40

Infatuation is when you think he’s as sexy as Robert Redford, as smart as Henry Kissinger, as noble as Ralph Nader, as funny as Woody Allen, and as athletic as Jimmy Connors. Love is when you realize that he’s as sexy as Woody Allen, as smart as Jimmy Connors, as funny as Ralph Nader, as athletic as Henry Kissinger and nothing like Robert Redford – but you’ll take him anyway.

~ Judith Viorst, Redbook, 1975

It’s always a bit unsettling to learn the facts.

When it comes to most events, especially those of which we were never an integral part, we tend to carry around a romanticized set of mental images and ideas of how things went down.

To wit:

Consider this happy bunch of folks. Decked out in jet black suits and red, ruffled gowns. They’re smiling. All the ducks are in a row. Everyone just said “Cheese!”

Except this one:

That’s my Uncle Jerry. My dad’s brother. And he’s clearly not paying attention. Perhaps he’s daydreaming. Wondering when he’ll get to walk the aisle at his own wedding. Or, knowing my Uncle Jerry, odds are good that there’s a bacon sandwich somewhere close by and he’s contemplating a way to get to it. Rapidly.

Or maybe it was the terror he abided just getting to the church. For, as my mom told me just the other day, several days shy of forty years since the wedding of my parents, the weather did not cooperate.

According to the almanac information I Googled just this morning, the temperatures hovered in the low-to-mid 20s, and there was “Rain and/or melted snow reported during the day.”

Apparently, that doesn’t begin to cover it.

The rain? The melting snow? It froze. It took my grandparents over two hours to drive the seventeen miles from their door to the ceremony. Others arrived so unfashionably late that they ended up delaying the service almost thirty minutes.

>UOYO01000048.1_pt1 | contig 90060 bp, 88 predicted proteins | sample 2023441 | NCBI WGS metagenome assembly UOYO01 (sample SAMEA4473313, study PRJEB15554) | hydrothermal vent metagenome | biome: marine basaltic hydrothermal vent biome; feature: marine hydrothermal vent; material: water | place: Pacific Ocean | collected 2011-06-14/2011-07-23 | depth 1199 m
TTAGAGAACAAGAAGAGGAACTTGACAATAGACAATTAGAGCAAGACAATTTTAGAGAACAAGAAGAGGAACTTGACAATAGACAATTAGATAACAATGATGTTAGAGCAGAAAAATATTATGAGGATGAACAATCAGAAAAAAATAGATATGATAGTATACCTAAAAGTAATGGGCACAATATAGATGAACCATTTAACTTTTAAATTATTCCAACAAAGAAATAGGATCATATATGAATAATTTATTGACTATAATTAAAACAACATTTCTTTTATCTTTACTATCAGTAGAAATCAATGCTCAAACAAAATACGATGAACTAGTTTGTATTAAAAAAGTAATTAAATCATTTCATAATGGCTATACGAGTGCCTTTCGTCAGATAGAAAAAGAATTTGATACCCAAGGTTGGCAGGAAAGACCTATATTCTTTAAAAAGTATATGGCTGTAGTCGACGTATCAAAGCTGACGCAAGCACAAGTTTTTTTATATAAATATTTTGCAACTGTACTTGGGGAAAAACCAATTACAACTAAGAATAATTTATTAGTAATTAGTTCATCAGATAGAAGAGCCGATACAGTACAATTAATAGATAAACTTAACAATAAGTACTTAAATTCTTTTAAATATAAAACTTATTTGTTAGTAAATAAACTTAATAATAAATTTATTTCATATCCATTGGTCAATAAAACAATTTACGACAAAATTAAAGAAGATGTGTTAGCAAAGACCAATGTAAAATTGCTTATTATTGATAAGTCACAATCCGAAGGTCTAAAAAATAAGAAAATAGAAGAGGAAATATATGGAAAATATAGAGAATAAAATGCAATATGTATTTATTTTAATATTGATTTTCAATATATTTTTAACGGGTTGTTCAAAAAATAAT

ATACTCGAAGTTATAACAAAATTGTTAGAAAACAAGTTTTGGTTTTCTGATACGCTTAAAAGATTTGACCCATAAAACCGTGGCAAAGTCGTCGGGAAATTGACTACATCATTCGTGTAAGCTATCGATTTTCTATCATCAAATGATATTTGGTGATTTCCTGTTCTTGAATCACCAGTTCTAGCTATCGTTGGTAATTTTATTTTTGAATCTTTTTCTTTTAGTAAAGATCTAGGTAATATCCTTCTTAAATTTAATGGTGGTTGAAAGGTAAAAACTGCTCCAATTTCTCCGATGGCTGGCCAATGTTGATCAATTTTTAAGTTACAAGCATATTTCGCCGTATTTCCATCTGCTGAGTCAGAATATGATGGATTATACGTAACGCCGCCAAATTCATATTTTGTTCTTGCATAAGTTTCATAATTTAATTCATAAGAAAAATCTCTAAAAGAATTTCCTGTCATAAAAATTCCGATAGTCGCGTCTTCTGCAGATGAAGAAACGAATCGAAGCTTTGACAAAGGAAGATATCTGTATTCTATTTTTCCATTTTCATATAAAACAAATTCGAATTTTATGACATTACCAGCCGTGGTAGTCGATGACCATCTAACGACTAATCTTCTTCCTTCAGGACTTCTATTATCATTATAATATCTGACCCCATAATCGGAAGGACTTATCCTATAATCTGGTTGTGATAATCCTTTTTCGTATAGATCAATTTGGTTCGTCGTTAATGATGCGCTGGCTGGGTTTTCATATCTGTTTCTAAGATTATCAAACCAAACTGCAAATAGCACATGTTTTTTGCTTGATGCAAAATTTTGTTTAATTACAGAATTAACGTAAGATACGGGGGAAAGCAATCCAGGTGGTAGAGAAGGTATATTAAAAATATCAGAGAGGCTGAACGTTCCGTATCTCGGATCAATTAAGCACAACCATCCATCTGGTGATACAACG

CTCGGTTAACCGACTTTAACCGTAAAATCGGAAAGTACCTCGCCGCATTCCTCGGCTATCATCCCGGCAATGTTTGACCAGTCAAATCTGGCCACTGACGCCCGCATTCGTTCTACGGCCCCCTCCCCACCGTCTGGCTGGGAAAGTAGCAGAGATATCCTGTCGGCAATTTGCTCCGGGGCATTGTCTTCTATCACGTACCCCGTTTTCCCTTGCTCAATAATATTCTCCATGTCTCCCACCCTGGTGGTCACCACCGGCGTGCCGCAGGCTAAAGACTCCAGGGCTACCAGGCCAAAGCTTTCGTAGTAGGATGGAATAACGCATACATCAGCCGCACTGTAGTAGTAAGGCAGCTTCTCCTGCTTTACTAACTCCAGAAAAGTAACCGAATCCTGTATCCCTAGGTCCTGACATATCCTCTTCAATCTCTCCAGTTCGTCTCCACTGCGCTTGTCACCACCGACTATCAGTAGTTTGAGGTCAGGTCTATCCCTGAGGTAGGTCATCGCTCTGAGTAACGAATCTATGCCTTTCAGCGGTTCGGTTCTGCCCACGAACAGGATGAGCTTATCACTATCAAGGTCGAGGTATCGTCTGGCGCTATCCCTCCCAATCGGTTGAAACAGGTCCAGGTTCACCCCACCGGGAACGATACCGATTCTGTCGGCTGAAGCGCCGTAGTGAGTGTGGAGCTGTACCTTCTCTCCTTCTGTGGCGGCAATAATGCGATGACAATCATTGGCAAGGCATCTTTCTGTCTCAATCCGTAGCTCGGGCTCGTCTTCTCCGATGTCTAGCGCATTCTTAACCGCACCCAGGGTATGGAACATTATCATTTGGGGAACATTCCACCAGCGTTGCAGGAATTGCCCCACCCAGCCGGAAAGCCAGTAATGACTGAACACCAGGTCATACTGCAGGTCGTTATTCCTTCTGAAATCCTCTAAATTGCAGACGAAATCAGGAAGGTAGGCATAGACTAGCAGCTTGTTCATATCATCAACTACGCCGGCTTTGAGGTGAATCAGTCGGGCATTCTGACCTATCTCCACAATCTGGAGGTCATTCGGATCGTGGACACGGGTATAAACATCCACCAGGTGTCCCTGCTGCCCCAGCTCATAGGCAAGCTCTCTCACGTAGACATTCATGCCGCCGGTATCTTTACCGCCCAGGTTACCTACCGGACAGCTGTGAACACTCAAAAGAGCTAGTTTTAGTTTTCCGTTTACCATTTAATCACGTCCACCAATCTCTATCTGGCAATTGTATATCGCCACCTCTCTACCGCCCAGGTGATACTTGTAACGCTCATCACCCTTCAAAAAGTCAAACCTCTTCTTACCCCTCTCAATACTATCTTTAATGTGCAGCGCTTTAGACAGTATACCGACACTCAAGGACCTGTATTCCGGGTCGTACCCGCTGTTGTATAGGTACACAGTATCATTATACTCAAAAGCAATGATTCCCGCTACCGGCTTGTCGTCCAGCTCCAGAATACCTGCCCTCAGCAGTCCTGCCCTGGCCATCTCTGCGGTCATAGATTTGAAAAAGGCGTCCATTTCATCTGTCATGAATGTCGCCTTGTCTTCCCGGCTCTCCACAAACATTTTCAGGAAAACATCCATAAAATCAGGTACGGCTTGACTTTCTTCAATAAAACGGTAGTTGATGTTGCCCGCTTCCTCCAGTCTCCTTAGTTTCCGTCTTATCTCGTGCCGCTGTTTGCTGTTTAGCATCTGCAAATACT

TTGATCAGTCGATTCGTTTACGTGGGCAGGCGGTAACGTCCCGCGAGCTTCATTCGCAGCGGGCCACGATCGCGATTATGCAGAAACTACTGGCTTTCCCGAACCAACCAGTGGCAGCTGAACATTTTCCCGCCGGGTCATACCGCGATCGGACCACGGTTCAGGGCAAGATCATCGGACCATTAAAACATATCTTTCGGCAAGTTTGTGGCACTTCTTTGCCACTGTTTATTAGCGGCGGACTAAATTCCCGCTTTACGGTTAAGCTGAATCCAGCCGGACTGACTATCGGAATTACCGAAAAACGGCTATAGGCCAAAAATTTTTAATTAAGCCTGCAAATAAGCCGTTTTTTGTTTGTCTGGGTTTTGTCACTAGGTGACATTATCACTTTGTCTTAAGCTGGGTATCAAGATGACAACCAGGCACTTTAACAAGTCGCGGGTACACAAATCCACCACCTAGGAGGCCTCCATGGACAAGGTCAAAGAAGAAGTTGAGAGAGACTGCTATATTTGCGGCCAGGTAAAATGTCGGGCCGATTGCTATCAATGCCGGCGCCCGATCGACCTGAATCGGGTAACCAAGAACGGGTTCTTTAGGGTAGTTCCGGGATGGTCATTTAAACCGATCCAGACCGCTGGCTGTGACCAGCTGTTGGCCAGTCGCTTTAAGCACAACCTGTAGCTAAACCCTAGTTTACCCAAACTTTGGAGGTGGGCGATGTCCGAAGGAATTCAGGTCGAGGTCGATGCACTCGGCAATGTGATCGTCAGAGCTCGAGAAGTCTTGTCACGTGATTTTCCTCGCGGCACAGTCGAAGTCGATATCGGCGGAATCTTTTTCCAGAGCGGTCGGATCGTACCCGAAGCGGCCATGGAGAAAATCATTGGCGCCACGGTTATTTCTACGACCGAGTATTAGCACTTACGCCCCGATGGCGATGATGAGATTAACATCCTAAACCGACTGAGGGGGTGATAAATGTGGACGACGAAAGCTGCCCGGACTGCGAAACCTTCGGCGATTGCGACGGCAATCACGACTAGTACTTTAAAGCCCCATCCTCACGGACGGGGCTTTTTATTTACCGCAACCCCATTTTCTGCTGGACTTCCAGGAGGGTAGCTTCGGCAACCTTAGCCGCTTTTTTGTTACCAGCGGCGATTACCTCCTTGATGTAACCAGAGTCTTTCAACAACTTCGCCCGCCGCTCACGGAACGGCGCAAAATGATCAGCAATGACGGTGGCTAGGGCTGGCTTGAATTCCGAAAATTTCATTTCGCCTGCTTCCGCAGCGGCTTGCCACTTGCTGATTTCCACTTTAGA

I’d never heard this part of the story before.

And it might help explain that bewildered look my uncle is sporting in these very expensive wedding photos. Two hours in the car with my grandmother? Yeah, that’d do it.

With other parts of the story that led to this day, February 14, 1970, I am intimately familiar. That this was the second marriage for my father. His first ended just four months earlier when my mom passed away. My dad has shared with me bits and pieces of moments he just barely lived through during those four months, and they are dark and hellish.

Of these five people, let’s just say a majority of them didn’t really care to see this day happen. Things were going too fast. The silly kids weren’t ready. Only they weren’t kids. And they have made it.

Not that they haven’t had their share of challenges. Well, one handful in particular. See that dwarf in the front there, with the form-fitting brown suit?

With the finger in his eye? Yours truly. Apparently I was having none of that picture taking nonsense. Just show me the way to the Lincoln logs and no one will get hurt. Or have their big day ruined any further.

And, Oh! What a day! There was face-sucking . . .

. . . cake-noshing . . .

. . . and bouquet-tossing goodness.

This photo gets me every time. I can hear the laughter reverberating through the hall. The cackle that my cousin Retha must have let loose as she charged in. The sudden exhalations of joy as my mom tilted her head back and clapped her hands at the craziness of it all. She has always loved a good laugh.

I see what my dad saw in her. I mean, my GOD, just look at that smile!

Yet, I’ve seen her frown. And I’ve seen her cry. The kind of crying that starts deep inside and then just erupts in hot tears and words rendered unspeakable by pains not physical but universal. I caused no small amount of heartache over the years. But she is still here. She’s always been here. In my heart, where things are muddy at times but sunny on the days when I choose to remember that she loves me. To think about how she took me and my dad into her arms and gave us a home. Where that smile means we are cherished, honored, respected, and loved.

I shudder to think of where I’d be today if it weren’t for her.

For them, really.

They made it. The story is theirs to share. And I’m honored to have been a part of it.

For forty years.

And all the years yet to come . . .

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32 thoughts on “40

  1. What a great tribute — to that moment in time, to all the time that’s passed between then and now, and to the two people who’ve experienced it all together.